As with any medical specialisation, gaining orthodontics qualifications can be an arduous process. Orthodontists spend up to a decade studying, starting from an undergraduate course, dental school, and finally an orthodontics residency programme. Yet this field is highly rewarding, both in terms of salary and job satisfaction.
Although orthodontic services are concentrated among teenagers and young adults, there is more to the practice than fixing braces. If you’re considering becoming an orthodontist, let’s explore the main reasons why you should.
Delve deeper into dentistry practice
Though both take care of oral health, dentists and orthodontics are not to be confused. A dentist fixes tooth decay, extracts teeth, and creates fixtures such as crowns and veneers. Orthodontists, on the other hand, treat alignment or bite issues, such as teeth that protrude or don’t meet at all.
After medical and dental school, you may practice as a dentist, and revisit residency programmes later on. This will allow you to build a solid foundation in dental care before specialising in specific treatments of the entire mouth structure. Besides orthodontics, dentists may also become endodontists (who focus on the pulp of the tooth), periodontists (who treat gums and bones supporting the teeth), or pediatric dentists (if you prefer treating younger patients).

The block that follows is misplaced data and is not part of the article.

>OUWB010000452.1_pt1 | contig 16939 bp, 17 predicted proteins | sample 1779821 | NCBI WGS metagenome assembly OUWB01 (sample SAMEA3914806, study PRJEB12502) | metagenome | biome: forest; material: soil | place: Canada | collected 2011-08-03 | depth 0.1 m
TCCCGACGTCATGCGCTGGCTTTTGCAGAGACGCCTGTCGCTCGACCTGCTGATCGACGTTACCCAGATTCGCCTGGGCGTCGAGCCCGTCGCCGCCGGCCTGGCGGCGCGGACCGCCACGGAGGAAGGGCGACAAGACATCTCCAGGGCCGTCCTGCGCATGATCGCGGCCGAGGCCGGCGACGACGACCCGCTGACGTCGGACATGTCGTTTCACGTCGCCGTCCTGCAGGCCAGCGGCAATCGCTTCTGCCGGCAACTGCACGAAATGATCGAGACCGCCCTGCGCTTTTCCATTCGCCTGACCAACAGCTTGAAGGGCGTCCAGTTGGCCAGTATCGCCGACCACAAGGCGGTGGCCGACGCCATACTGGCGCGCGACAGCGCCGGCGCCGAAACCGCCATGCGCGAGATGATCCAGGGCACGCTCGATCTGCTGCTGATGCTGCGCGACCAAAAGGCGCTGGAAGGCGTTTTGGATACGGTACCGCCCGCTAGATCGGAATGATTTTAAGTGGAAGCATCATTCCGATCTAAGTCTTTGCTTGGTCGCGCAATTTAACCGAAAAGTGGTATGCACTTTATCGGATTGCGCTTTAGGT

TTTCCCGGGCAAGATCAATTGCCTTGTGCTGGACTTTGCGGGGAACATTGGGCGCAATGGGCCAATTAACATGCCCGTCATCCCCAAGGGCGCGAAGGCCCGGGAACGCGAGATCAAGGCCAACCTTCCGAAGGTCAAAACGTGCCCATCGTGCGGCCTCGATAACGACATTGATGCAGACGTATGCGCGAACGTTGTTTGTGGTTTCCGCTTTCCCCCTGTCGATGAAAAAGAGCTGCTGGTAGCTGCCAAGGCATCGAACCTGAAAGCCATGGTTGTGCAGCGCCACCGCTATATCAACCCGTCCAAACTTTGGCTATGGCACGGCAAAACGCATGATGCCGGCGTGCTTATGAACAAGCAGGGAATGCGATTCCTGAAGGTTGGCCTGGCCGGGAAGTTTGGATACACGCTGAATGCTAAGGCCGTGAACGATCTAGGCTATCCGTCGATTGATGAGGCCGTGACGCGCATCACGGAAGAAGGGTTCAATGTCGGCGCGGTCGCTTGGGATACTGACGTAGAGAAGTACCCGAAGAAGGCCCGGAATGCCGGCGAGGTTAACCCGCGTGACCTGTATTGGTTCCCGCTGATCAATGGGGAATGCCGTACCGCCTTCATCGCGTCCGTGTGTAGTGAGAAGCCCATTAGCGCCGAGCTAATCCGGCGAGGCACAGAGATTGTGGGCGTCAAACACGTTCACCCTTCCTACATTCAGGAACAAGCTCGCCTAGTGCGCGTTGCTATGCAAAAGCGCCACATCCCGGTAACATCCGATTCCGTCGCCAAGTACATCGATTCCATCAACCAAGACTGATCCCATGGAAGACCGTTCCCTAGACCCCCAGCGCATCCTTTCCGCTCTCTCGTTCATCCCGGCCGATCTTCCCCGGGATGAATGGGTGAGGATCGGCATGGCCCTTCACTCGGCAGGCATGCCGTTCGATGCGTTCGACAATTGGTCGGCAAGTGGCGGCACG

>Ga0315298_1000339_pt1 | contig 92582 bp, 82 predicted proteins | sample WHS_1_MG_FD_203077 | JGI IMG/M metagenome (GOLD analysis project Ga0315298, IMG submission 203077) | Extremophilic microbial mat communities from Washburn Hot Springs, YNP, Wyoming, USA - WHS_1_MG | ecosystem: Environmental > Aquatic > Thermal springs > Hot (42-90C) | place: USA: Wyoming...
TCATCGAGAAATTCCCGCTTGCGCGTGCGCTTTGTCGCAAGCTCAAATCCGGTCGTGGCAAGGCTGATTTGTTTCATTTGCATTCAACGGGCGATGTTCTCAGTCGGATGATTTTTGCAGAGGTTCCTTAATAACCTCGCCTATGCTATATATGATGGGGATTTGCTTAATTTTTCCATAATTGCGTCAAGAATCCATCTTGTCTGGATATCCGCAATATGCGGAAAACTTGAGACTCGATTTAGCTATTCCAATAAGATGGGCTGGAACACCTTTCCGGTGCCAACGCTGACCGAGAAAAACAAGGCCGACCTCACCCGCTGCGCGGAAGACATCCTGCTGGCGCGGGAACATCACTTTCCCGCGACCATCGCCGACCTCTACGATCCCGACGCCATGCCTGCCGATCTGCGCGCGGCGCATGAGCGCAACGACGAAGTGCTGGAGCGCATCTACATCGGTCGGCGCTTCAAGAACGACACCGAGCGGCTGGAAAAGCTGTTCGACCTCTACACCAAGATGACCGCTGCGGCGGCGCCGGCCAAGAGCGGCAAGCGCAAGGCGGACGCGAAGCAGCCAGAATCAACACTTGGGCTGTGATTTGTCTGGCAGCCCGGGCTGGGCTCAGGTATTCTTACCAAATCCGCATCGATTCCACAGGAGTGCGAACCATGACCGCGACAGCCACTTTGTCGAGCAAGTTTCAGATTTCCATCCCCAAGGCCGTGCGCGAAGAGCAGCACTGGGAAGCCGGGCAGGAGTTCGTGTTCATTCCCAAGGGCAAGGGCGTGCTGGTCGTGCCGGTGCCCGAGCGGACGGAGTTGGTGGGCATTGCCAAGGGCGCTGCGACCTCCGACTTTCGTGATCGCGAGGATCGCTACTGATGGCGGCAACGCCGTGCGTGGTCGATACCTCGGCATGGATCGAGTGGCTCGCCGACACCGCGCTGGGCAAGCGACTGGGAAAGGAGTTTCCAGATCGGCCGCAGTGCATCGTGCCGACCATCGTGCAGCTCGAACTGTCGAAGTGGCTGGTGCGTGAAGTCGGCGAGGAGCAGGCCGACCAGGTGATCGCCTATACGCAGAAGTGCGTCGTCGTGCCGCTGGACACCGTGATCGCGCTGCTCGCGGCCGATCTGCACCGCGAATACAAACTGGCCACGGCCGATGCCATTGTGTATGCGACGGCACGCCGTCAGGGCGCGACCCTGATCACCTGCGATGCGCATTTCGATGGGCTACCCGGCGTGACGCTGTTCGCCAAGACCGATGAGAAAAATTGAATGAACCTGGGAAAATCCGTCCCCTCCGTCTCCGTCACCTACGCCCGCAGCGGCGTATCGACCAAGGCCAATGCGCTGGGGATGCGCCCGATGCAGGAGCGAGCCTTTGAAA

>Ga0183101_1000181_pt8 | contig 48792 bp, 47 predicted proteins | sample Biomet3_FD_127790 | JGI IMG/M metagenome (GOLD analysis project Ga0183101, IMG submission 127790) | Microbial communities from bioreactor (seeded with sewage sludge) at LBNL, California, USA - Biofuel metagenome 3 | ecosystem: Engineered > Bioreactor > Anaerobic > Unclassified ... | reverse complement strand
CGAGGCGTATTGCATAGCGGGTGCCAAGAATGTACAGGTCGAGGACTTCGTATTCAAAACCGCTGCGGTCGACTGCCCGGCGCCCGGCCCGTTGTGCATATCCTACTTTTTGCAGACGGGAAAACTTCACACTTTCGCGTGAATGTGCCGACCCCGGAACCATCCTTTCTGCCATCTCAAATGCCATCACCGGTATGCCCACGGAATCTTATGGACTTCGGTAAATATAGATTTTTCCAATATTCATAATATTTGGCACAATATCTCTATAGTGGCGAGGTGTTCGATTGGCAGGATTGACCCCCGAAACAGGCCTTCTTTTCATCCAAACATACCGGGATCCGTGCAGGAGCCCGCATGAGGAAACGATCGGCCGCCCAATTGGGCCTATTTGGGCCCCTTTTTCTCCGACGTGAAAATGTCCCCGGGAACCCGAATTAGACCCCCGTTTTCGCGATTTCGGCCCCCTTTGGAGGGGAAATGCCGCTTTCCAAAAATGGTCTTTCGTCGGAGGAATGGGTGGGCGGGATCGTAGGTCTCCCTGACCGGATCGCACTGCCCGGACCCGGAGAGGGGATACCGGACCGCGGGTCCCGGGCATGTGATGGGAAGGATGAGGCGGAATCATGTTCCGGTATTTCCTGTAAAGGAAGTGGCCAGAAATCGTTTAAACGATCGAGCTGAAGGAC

High-paying orthodontics career
You will have to earn either a doctor of dental surgery (D.D.S) or a doctor of dental medicine (D.M.D.) degree from an accredited dental school before pursuing orthodontics postgraduate training. Expect to deepen your knowledge of the structure of the mouth, jaw, and skull during this initial stage.
The postgraduate portion includes theoretical study as well as clinical and research experience. Here’s when you’ll learn how to straighten teeth and make other changes while accounting for bone growth. The process is undeniably lengthy, but all these years of training will reap rewards later in your career.
Experienced orthodontists are in high demand in middle-to-high income communities. According to the US Bureau of Labor Statistics, orthodontists make around US$208,000 yearly; this is subject to change depending on where you’re located, how many hours you work, and the number of patients you see.
According to US News rankings, this places orthodontists at #5 on the list of Best Paying Jobs. It’s safe to say that orthodontists make great returns on the investment of time, money, and effort that goes into the study of orthodontics. If you’re curious to know more, check out these universities with well-reputed orthodontics programmes: Harvard University and Boston University in the US, King’s College London and the University of Edinburgh in the UK, or the University of Queensland and the Univesity of Sydney in Australia.